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If I create a file named ~abc.tmp and then try to use Command Prompt's character completion feature (usually TAB), it doesn't behave the same way as normal characters:

  • If I type ~ and press TAB, it "completes" the file name incorrectly to ~"~abc.tmp".
  • If I type ~a and press TAB, it fails to complete the file name.

Is there something special about the ~ character that I'm not aware of?

(I know that the 8.3 variants of long file names contain a ~ at the end, but I'm talking about ~ at the start.)

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    I did the same as you and got the similar results, but that I noticed that repeated Tab presses steps through all the files in the directory, and ~a Tab found all files beginning with a. In all cases the typed ~ was retained, so it never yielded a valid file name. All a bit strange. – AFH Oct 23 '17 at 10:06
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The tilde prefix on a temporary item is commonly created by Microsoft applications.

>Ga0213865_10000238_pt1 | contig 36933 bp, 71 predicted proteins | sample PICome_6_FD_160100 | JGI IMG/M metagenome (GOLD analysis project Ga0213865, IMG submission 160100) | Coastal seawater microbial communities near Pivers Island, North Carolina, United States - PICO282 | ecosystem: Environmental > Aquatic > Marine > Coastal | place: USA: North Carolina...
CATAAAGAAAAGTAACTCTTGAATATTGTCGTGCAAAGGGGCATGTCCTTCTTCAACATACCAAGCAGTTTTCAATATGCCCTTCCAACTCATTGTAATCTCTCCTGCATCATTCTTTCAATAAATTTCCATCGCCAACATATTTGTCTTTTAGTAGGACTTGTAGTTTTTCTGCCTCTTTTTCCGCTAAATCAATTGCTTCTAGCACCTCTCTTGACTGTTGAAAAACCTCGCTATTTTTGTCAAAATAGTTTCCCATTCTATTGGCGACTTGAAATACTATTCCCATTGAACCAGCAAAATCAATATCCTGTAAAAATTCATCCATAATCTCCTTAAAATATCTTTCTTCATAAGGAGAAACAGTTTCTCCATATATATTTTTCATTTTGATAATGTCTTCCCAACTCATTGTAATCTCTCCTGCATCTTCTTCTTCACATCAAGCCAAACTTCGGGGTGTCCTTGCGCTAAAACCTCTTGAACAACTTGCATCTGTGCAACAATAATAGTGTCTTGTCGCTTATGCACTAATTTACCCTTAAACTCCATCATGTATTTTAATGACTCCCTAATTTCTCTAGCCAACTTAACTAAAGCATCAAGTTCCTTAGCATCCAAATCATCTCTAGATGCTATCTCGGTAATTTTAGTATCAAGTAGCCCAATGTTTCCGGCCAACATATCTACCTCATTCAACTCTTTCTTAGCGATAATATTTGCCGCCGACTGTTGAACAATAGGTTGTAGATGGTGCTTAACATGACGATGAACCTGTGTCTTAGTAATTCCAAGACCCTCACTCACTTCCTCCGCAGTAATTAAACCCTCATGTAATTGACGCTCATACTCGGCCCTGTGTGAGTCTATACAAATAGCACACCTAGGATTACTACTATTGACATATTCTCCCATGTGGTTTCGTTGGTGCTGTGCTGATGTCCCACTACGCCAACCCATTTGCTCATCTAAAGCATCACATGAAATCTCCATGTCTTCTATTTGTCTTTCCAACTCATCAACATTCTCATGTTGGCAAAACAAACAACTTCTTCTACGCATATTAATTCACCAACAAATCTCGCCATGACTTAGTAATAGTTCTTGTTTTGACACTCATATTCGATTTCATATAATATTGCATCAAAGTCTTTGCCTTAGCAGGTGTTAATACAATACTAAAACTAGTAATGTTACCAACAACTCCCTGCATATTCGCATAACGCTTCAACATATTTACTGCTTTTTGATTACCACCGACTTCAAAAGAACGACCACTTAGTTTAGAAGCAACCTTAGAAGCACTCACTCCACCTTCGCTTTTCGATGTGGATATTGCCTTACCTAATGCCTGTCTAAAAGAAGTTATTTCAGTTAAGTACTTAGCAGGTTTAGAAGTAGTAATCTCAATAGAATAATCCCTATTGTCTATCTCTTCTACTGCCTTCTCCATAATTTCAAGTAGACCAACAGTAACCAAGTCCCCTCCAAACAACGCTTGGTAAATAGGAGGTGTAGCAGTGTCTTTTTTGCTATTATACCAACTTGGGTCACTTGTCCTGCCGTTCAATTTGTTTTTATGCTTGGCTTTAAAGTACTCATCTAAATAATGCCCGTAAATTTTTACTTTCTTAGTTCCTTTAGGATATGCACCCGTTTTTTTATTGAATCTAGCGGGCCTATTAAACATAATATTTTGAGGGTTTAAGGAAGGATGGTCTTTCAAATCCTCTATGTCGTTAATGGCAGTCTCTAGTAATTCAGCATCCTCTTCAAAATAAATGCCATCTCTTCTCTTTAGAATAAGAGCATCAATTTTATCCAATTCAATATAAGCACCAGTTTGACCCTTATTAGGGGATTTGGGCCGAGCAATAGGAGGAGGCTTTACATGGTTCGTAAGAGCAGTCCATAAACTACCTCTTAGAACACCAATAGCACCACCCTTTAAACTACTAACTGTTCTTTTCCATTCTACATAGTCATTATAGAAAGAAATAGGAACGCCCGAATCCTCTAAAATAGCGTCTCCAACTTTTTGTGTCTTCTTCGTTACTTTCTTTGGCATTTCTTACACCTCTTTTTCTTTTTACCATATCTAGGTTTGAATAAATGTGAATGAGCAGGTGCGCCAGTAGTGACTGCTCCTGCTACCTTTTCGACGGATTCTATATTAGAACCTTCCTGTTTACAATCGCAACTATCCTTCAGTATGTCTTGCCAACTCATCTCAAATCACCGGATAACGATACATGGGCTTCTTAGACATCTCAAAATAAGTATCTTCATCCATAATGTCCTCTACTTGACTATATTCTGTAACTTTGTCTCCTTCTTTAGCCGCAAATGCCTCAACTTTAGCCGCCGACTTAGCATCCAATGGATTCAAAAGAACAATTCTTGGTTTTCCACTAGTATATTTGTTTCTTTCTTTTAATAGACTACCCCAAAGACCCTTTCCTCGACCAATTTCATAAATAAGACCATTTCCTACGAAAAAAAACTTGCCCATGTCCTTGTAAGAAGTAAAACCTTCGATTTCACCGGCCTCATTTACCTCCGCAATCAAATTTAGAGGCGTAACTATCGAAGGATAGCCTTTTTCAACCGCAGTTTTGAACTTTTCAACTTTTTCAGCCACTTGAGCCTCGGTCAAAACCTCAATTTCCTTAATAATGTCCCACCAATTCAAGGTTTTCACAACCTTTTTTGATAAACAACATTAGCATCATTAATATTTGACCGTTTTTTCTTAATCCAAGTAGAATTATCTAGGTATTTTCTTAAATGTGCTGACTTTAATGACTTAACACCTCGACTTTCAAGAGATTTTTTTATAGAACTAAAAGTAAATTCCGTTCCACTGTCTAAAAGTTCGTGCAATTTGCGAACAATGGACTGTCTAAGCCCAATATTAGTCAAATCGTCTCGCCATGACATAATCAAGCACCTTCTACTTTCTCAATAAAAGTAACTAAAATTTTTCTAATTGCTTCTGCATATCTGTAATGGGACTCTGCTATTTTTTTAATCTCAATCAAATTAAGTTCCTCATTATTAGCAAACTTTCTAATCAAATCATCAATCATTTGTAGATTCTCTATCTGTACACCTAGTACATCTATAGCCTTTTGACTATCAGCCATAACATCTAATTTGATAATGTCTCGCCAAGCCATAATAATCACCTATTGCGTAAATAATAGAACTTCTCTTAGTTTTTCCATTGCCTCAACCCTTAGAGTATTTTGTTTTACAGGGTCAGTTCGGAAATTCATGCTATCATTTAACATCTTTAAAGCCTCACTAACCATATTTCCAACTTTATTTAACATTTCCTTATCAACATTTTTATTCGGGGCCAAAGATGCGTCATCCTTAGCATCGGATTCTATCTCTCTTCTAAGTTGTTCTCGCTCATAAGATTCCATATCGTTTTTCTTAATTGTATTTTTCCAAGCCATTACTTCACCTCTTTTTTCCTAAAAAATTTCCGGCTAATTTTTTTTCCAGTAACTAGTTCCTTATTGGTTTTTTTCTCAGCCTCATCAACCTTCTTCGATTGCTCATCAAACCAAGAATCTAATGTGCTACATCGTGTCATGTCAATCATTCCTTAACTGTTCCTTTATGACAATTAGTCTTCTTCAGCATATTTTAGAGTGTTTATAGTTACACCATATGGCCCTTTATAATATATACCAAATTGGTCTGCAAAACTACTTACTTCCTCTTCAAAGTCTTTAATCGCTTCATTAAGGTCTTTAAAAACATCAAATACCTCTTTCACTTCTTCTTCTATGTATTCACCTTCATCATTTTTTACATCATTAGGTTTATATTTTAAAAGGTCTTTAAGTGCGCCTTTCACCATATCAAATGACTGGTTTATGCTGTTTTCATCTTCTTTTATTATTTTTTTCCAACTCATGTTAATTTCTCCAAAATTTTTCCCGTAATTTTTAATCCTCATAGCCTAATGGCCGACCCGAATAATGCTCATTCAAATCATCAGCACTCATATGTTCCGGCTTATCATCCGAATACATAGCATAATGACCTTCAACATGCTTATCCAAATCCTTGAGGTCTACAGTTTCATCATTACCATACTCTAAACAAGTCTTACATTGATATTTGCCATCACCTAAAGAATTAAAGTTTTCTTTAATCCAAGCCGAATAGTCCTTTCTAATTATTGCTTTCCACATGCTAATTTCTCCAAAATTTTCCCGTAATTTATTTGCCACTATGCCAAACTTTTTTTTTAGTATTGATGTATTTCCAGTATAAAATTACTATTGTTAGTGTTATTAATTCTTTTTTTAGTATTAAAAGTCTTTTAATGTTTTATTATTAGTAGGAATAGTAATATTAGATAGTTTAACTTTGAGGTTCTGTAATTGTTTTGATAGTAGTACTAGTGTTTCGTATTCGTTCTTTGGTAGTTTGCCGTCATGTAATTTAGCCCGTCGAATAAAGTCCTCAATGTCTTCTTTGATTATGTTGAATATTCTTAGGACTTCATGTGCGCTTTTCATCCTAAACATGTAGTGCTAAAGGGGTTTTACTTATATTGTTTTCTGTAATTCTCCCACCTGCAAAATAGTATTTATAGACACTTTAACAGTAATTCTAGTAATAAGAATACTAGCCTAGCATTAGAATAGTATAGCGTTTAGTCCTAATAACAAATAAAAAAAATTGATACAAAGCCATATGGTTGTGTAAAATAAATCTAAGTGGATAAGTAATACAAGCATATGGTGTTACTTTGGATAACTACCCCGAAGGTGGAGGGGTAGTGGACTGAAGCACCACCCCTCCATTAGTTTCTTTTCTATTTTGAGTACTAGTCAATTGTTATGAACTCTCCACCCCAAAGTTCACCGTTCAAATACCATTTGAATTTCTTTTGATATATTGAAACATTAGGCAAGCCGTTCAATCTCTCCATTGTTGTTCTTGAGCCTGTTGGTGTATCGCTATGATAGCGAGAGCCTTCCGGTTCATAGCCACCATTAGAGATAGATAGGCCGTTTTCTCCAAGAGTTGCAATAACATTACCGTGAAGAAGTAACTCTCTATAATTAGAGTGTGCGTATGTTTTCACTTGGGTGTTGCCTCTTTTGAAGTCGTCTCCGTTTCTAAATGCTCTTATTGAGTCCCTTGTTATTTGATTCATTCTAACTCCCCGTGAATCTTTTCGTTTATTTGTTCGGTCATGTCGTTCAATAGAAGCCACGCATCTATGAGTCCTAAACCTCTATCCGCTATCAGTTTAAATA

Windows Desktop applications, such as Write, and multiple document interface (MDI) applications, such as Excel, create temporary files to handle necessary user editing.

https://support.microsoft.com/en-us/help/92635/windows-temporary-files

| improve this answer | |
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    This doesn't actually answer the question that was asked. The question was asking about a specific behaviour, not if random programs use it to denote temporary files. – Mokubai Oct 23 '17 at 9:11
  • What Mokubai said is correct - this does not answer my question - but it is quite interesting nevertheless; therefore I'll upvote it but I won't mark it as the accepted answer. – DodgyCodeException Oct 23 '17 at 9:34
  • Apologies - I did misread the question. – Robbie W. Oct 23 '17 at 9:38
  • Just playing around with this and looks like a few other special characters (comma, backtick, semi-colon) have a similar effect - leaving the special character but cycle through files. A backslash will begin autocompleting for C:\ – Robbie W. Oct 23 '17 at 9:40

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